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CAVALRY SERGEANT’S ca. 1898 TROPICAL UNIFORM BLOUSE – OF THE STYLE WORN BY VOLUNTEER CAVALRY UNITS  - AN INTERESTING UNIFORM BLOUSE IN EXCELLENT CONDITION:   This ca. 1898 Khaki Uniform Blouse bears the chevrons of a cavalry sergeant, and is styled in the manner of a man who’s years of service has taught him the importance of comfort and functionality of his uniforms while serving in the tropics.  Varying from the regulation 1898 Khaki Uniform with its close fitting, standing collar, this khaki blouse features a looser fit and flaring skirt to accommodate sitting a horse, and a more practical open falling collar.  The cut is more generous than the regulation uniform, likely to ease the fit when worn over one of the wool field shirts of the period.  Such a uniform blouse is the type that was probably worn by senior soldiers and non-commissioned officers in the volunteer units such as the 1st US Volunteer Cavalry, otherwise known to history as “The Rough Riders".     

Just prior to the start of the Spanish American War, the army adopted the khaki colored, cotton blouses with the issue of General Order No. 39 on May 9, 1898.  The standard issue uniforms provided to the regular army soldiers were ordered to be trimmed with the color of the branch of service (G.O. 51, May 23, 1898), however the volunteer units purchased their uniforms from civilian suppliers, and although adhering to the khaki cotton material, the volunteers’ uniforms such as this one varied considerably from the regulation pattern.       

Overall, the blouse is in excellent condition with no open seams and no evidence of abuse or significant damage to the material.  It does show evidence of having been worn, presumably in the tropics, but it shows none of the characteristic fading which followed prolonged exposure to the tropical sun and repeated laundering – including the possibility of being washed in salt water during the ship board transit to and from Cuba.  (For those of you who have never been treated to the joy of wearing salt water washed clothing aboard a ship when fresh water rationing is in force – well, you’ve been denied one of the more or less subtle tortures life has to offer.)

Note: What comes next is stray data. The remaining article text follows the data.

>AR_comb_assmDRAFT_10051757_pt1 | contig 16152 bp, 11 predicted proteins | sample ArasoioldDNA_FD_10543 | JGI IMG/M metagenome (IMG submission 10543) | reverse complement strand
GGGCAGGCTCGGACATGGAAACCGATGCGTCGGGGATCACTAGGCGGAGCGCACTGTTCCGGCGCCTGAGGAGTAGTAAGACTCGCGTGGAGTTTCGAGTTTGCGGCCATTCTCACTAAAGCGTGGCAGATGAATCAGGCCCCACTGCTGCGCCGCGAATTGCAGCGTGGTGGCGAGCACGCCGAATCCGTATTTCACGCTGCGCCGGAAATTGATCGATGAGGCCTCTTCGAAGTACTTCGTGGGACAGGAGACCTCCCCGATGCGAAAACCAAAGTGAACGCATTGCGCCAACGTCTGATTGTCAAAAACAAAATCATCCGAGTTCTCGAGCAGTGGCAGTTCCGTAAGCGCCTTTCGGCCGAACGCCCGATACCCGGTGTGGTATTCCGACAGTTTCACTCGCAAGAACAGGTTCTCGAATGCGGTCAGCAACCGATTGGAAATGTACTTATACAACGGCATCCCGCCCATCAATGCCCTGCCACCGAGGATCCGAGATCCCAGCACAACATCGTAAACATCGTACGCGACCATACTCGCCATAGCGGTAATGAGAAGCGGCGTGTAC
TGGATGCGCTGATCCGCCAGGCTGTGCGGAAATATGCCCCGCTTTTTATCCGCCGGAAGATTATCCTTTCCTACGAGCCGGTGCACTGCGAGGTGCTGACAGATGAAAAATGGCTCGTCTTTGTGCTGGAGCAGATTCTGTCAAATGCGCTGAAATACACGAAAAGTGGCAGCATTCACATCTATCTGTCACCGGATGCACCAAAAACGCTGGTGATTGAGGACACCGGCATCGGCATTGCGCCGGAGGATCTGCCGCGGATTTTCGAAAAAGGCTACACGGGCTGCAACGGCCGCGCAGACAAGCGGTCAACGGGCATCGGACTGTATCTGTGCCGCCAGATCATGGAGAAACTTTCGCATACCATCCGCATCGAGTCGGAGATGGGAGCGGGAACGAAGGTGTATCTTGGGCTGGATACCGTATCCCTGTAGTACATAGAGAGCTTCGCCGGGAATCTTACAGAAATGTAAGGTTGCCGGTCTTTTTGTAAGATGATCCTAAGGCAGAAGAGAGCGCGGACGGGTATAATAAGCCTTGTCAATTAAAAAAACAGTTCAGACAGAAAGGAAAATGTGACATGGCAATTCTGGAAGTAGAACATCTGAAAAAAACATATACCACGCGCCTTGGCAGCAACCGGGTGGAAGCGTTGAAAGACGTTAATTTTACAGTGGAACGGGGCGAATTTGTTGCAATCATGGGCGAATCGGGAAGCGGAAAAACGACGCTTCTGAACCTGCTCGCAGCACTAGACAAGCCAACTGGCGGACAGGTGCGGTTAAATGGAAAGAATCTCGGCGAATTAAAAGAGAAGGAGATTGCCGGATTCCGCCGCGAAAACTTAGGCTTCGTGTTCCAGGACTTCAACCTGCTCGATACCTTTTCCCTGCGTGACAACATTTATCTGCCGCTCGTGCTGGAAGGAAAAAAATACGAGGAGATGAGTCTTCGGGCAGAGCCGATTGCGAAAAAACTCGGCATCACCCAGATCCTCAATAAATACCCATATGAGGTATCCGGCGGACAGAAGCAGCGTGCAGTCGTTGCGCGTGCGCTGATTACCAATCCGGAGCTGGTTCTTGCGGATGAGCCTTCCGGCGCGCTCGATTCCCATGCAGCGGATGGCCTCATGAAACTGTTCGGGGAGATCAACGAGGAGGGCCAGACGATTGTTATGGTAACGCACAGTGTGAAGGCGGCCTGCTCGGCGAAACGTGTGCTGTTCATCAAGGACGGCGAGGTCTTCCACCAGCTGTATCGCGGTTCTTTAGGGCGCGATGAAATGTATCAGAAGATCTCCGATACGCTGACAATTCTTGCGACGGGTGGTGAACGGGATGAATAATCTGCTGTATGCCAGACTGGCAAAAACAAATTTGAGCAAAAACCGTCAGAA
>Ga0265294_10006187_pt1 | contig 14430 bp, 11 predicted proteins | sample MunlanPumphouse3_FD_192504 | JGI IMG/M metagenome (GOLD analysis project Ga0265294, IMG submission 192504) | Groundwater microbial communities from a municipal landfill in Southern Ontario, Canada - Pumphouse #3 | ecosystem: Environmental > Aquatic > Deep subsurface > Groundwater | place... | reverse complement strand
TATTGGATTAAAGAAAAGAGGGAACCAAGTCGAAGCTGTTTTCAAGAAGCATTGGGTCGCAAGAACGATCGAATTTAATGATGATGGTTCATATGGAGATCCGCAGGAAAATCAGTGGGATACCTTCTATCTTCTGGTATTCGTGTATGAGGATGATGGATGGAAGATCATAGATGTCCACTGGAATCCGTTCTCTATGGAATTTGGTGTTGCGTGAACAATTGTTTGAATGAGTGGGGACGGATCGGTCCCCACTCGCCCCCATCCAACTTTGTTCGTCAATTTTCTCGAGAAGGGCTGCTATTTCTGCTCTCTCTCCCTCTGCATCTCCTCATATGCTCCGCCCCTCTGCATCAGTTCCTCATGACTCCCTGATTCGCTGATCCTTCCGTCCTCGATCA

The color of the khaki is overall consistent and still retains a rich color throughout.  The fabric of the blouse is in overall very strong, excellent condition with no fraying or wear points.  The collar, cuffs and all four pockets are full form and none of the edges or seams show any significant wear or damage.  Most notable is the complete absence of any of the rust stains which are so common to these khaki uniforms.  Rather, the khaki is clean throughout.   

The front of the blouse, the cuff straps, and the four pocket flaps are closed with the standard issue uniform eagle buttons – all present and each securely sewn.  Both sleeves bear the correct cavalry sergeant’s chevrons.  Both chevrons are in excellent condition, with no fading which is consistent with the khaki material, and no significant wear, still retaining a bright, vibrant yellow color.   The blouse retains the original khaki belt, full form and in excellent condition, with the matching eagle button intact.   

Given the short duration of the Spanish American War and the limited number of cavalry soldiers who were in service during the conflict, and considering that their uniforms were subjected to the severe use and wear of combat in a tropical environment, it is remarkable that this blouse survived at all.  That it survived in this condition is truly notable.  Further reducing the likelihood of survival was the common practice of issuing new uniforms to troops returning from the tropics and requiring that their old uniforms be burned to prevent the introduction and spread of disease within the continental United States.  Case in point, upon the return of the Rough Riders, they were held in quarantine on Long Island, New York for 30 days to prevent the introduction of just such contagions.   

Introduced as our army was deployed to far away lands and subjected to the sweltering tropical heat, this ca. 1898 Cavalry Sergeant’s Khaki Uniform Blouse shows some evidence of overseas service, but nonetheless, it has survived in very nice condition.   Material associated with the US Volunteer Cavalry continues to hold the interest of the collecting community as some of the most iconic military units in our nation’s history.  This offering is a rare opportunity to acquire a cavalryman’s uniform coat of the type that might very well have been worn by an NCO in such units as Roosevelt’s Rough Riders, and it will be a particularly nice addition to a Spanish American War display. SOLD



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